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Re: [seul-edu] Language to teach 10 year olds

Hmm ...

 It seems to me that if one 
> is going to be teaching the basis of computer programming, i.e. logic, 
> then letting them concentrate 100% of their time and effort on 
> understanding logic would be the best introduction of all.

I am almost 180 degrees diametrically opposed to this position. I don't
know if you're a practicing primary teacher or not, but I simply cannot
imagine sitting 10 year olds down for classes in formal logic as a prelude to 
teaching them programming.

In my view, programming is about tinkering, trying things, learning from 
experience in the course of attempting to achieve a concrete real life 
goal ... in other words, what real programmers do.

> Creating a program that visually represents what a computer program 
> does, and which gradually moves them from the tangible world around them 
> to the abstract world of computer languages seems to be the best method 
> I can think of to teach programming.

Just jump in and solve a real world problem ... 
"Look, if you type this here then that happens there ..."
"Cool! What about if I do this instead? .... "

> Here's an example of what I mean:
> In the first stages, the student could be doing something like an 
> assembly line; they have to get all the machines on the line running 
> correctly, in the correct positions on the assembly line, and then run 
> it.  During these early stages, simple if/then logic trees could be 
> introduced and reinforced.  Later, add on for loops, switches, etc.  
> Each successive 'level' of the program could introduce another logic 
> concept, and then reinforce them through tangible situations that 
> students can visualize.
> Once they mastered the ideas in a tangible way, then the program could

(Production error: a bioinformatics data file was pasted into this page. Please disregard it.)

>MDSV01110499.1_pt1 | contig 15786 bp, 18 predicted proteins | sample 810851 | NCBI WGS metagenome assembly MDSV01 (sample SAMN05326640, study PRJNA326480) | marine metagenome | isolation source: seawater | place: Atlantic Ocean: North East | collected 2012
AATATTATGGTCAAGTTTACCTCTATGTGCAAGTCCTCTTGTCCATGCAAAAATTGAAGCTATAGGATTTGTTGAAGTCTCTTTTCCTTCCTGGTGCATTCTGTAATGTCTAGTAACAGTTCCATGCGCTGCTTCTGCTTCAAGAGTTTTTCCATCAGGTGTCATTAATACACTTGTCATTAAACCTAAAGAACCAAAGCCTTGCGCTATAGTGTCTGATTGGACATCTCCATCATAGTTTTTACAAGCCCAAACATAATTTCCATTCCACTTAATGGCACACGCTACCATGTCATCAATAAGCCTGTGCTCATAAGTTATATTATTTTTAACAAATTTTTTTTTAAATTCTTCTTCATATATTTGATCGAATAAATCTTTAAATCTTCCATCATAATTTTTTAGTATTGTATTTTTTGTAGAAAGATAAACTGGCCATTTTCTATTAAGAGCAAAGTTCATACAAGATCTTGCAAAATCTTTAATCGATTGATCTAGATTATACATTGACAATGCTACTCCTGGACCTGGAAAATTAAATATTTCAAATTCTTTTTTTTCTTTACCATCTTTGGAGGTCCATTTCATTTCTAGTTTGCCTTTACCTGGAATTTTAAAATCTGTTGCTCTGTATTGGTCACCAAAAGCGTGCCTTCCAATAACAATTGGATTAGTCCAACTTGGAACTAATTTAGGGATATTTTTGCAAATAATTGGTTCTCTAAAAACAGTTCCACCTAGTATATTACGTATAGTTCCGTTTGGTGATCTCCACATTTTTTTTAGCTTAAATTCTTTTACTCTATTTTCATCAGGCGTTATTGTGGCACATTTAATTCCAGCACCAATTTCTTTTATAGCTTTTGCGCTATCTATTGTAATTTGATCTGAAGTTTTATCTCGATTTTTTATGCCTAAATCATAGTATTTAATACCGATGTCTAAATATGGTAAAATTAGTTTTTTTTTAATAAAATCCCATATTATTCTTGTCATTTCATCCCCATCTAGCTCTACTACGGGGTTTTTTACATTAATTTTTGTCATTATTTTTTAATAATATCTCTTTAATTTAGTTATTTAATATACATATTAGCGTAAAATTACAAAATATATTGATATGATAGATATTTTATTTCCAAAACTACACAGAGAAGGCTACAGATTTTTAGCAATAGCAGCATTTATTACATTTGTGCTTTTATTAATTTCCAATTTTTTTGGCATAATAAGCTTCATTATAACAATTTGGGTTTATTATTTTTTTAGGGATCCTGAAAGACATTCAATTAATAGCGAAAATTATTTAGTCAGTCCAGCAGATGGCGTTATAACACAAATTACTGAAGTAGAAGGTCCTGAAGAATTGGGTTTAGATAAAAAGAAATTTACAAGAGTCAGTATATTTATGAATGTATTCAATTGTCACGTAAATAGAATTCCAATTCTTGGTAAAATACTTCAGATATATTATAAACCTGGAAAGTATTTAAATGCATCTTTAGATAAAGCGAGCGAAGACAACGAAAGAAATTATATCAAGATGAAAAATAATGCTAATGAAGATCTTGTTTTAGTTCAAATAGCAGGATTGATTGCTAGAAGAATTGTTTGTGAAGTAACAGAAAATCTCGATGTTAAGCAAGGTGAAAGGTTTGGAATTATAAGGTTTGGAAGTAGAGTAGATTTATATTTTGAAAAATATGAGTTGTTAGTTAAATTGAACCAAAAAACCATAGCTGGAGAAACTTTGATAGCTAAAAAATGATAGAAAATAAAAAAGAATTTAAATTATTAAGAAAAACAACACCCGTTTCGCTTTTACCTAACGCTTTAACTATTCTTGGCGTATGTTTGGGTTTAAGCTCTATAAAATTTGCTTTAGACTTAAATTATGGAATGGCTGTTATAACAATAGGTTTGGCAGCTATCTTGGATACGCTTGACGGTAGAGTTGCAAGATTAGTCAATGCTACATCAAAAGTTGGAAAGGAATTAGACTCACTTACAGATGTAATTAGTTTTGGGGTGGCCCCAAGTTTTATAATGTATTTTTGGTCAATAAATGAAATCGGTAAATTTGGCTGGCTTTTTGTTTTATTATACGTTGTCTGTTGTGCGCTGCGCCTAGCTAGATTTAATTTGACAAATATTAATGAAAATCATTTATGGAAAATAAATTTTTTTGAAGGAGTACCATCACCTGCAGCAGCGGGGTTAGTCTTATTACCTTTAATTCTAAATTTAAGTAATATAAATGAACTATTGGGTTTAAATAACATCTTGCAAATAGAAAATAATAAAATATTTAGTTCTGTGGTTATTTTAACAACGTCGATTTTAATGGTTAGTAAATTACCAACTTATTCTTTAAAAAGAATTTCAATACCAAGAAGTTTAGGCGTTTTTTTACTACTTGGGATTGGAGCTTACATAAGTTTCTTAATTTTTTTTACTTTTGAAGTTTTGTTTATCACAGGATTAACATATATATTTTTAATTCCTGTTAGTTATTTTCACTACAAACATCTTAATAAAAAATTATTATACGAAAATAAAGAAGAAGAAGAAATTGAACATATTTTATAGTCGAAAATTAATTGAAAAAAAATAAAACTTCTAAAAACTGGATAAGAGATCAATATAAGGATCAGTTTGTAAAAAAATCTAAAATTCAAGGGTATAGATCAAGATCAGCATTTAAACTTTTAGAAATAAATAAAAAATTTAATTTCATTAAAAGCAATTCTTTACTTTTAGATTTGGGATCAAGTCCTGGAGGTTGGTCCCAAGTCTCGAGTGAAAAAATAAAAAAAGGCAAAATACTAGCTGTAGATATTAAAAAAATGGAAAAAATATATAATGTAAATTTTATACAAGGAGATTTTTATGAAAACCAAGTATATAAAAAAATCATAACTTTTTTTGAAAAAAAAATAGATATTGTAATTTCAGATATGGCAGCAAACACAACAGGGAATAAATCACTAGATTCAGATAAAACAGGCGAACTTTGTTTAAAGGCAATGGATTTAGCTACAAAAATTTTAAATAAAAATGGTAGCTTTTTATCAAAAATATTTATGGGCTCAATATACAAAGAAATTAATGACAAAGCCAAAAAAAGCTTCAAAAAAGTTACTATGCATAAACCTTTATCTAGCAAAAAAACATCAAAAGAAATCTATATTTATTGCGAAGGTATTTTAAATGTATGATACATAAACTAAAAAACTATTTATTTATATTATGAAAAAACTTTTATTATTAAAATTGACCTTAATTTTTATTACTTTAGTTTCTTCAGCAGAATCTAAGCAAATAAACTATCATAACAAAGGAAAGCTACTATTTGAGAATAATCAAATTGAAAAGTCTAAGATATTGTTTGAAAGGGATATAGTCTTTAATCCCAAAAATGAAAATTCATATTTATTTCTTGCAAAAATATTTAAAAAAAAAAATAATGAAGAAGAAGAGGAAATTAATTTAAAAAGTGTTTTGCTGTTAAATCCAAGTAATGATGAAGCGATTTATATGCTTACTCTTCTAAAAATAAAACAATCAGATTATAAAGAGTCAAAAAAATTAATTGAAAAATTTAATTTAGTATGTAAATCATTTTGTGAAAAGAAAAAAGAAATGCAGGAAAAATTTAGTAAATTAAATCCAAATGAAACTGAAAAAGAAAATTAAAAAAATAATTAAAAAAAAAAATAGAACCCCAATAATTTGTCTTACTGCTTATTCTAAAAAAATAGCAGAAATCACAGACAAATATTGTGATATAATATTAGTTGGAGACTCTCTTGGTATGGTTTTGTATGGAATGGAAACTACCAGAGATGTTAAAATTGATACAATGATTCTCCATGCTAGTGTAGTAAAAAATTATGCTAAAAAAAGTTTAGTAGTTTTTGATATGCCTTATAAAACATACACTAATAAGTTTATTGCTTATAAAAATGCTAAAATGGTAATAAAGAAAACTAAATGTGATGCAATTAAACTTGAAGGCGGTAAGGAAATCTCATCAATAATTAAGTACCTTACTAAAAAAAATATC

> introduce the same ideas in the abstract.  Introducing the if/then 
> statement as an abstract idea representing something they are already 
> familiar with.  Instead of using something tangible, like a faucet or a 
> light switch, they   would actually be using the statement to do 
> something tangible.
> This would be a perfect preface to a programming language.  Instead of 
> having to understand the concepts behind programming as well as trying 
> to master the syntax, they can concentrate on learning the syntax.

OK, now that I've read on I can see some merit in what you're saying.
But I would see this stage as a small and relatively minor part of a total
programming curriculum. The quicker students moved to activities that
more closely approximated the real life work of programmers (which we are 
attempting to induct them into) the better. That means getting their hands
dirty with solving real problems with real tools. I don't believe in the 
childist arguments that children always need to be sheltered from the real
world with watered-down 'kids versions' of things.


Michael Hall
ph/fax (+61 8) 8953 1442
ABN 94 885 174 814